Studies show that palo azul tea is rich in flavonoids & polyphenols
Over a dozen studies have shown that palo azul tea is rich in flavonoids and a 2021 study even mentions that several types of phytonutrients have been identified in palo azul including "flavonoids, polyphenols, phenolic compounds, flavones, flavanones, isoflavones chalcones and dihydrochalcones."
WebMD describes polyphenols (phytonutrients), as "micronutrients that naturally occur in plants." The word “phyto” means “plant”, and phytochemicals are micronutrients produced by plants to fight off oxidative stress, inflammation, bacteria and other diseases. Flavonoids are a family of polyphenolic compounds, and these are found in vegetables, fruits, barks, flowers, and teas.
Fortunately for us...thousands of studies have found numerous health benefits in flavonoids and these are attributed to their anti-oxidative, anti-inflammatory, anti-diabetic, anti-aging, anti-hypertensive, anti-bacterial, anti-mutagenic, anti-viral and anti-carcinogenic properties.
For example, an epidemiological study showed an “inverse correlation between dietary flavonoid consumption and chronic degenerative diseases, such as cardiovascular diseases, diabetes, osteoporosis, neurodegenerative diseases, and cancers.”
According to a medical review comprised of 161 studies, flavonoids’ powerful health benefits have made them “an indispensable component in a variety of nutraceutical, pharmaceutical, medicinal and cosmetic applications.”
These most important health benefits we found:
They help maintain healthy cholesterol and blood pressure levels
Promote weight loss
Inhibit oxidative stress and inflammation which is negatively associated with cardiovascular health and cognitive function
We know….this might be the healthiest compound on planet Earth! This is why we should be eating vegetables, fruits and drinking palo azul tea everyday! (or wine occasionally)
How can flavonoids help you?
One study found that “flavonoids in tea may lower blood cholesterol concentrations and blood pressure, thereby providing some protection against cardiovascular disease.” Moreover, the researchers found that the antioxidant property of flavonoids "inhibits LDL (cholesterol) oxidation.”
A 2014 study concluded that “palo azul (EP) reduced the blood glucose, increased serum insulin, body weight, marker enzymes of hepatic function, glycogen, HDL, GK and HK while there was reduction in the levels of triglyceride, cholesterol.”
A 2017 study analyzed 2754 twins and found that the group that consumed the most flavonoids:
- Had less percentage of fat
- Burned more fat in the abdomen
Specifically, the researchers found that the twins with the highest consumption of flavonoid-rich foods (onions, tea, apples, pears, and cocoa) “had a 3-9% lower FMR (fat mass ratio) than that of their co-twins.”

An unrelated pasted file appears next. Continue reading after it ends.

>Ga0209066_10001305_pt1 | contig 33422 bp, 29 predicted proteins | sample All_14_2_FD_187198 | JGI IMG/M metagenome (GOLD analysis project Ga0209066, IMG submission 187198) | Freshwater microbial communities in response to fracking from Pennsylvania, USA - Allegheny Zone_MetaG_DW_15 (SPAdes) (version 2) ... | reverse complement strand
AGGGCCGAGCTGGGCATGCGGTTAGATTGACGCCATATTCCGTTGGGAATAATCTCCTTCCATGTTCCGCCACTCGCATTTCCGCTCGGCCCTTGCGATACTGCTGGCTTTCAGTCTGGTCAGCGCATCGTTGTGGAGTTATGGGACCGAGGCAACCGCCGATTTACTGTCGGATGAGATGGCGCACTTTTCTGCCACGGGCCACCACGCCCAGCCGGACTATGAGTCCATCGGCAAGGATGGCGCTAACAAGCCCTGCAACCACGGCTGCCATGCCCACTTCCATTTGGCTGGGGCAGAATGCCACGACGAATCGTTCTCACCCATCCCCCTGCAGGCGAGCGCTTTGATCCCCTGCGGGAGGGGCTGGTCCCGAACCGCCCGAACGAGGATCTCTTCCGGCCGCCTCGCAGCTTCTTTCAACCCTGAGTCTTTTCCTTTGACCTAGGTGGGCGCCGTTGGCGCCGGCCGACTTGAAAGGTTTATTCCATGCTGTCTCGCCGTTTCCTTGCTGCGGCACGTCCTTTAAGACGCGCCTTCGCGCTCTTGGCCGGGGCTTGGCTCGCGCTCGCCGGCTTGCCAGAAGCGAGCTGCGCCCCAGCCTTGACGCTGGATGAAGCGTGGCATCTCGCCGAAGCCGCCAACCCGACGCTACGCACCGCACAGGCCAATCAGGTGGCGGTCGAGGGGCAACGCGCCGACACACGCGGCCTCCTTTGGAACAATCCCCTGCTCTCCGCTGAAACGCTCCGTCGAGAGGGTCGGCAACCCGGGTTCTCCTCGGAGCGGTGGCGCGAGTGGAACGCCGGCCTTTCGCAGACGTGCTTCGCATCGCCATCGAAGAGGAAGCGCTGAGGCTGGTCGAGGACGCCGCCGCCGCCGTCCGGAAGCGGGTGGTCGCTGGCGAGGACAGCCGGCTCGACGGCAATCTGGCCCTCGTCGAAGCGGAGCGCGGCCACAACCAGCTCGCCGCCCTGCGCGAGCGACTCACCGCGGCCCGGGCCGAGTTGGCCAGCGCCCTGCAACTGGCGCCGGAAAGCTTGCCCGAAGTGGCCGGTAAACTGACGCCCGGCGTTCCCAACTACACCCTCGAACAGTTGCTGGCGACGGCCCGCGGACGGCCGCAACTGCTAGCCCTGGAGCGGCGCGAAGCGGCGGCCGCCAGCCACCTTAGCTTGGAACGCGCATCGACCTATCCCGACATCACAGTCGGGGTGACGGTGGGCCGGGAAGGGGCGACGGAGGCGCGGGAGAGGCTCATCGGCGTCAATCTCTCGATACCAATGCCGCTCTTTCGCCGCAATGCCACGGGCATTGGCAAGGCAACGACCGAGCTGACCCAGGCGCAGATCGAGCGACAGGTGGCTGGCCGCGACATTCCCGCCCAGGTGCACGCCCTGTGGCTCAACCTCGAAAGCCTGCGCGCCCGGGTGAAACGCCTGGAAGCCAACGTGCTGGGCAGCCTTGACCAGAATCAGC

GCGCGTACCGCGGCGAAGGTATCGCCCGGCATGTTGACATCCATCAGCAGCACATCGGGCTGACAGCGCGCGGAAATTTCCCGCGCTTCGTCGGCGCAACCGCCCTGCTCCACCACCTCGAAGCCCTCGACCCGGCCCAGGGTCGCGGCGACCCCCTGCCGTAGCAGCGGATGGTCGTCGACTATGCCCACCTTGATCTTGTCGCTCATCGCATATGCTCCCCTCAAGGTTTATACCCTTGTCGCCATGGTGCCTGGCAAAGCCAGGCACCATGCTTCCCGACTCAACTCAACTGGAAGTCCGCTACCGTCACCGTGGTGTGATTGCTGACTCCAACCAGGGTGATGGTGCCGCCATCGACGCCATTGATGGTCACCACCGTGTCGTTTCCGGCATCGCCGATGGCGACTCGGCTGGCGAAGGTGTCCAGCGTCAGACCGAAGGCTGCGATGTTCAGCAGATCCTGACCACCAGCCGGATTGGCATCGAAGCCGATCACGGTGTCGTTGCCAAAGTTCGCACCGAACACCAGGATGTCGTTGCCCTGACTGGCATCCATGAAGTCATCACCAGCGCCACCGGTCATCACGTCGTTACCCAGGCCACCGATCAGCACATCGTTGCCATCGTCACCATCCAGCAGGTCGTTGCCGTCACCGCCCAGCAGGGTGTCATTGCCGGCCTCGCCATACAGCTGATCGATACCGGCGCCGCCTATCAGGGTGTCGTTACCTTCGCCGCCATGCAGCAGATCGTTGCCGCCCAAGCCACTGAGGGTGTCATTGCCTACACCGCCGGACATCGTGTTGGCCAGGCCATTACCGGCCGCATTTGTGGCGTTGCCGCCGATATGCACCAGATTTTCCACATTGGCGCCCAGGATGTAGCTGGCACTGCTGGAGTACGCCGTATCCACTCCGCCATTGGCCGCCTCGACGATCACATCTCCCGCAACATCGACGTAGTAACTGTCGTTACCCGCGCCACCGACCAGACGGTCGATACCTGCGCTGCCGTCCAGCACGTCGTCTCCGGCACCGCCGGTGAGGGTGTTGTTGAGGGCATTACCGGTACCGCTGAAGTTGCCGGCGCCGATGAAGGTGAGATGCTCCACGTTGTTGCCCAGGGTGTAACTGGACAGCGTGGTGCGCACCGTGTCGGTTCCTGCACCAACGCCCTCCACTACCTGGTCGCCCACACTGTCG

Moreover, the researchers found that the “women who ate a lot of flavonoid-rich foods had a lower percentage of body fat than women who ate less. The amount of abdominal fat also differed significantly between the two groups.”
The researchers of this study also point out that “It is important to note that abdominal fat is an important risk factor for diseases such as type 2 diabetes and heart problems.”
Another study looked at 124,000 people and found that "flavonoids increase energy expenditure, decrease fat absorption and function as anti-inflammatories. The researchers in this same study found that "increased consumption of most flavonoid subclasses was associated with reduced weight gain.”
They also mentioned that the participants that consumed more flavonoids maintained their weight better and even lost some weight and they concluded the following: "Our results suggest that choosing fruits and vegetables that are high in flavonoids, such as apples, pears, berries and peppers, can help with weight control."
Victoria Lewis, a doctor of dermatology mentions in an article that “antioxidants are often considered the fountain of youth by skin-care professionals and experts. Not only do they (antioxidants) scavenge free radicals—the number one skin-aging culprits—to promote a brighter, more even complexion, they’re also the superstars at nixing fine lines and keeping skin looking fresh.”
This is due to its ability to eliminate oxidative stress and free radicals, which are “the number one skin-aging culprits.”
Another dermatologist, Dr. Mack, writes that “antioxidants protect your skin from this (oxidative stress) and help reduce pigmentation and fine lines and wrinkles.” He goes on to mention that in his opinion, “an antioxidant serum is a must for your skin-care routine.”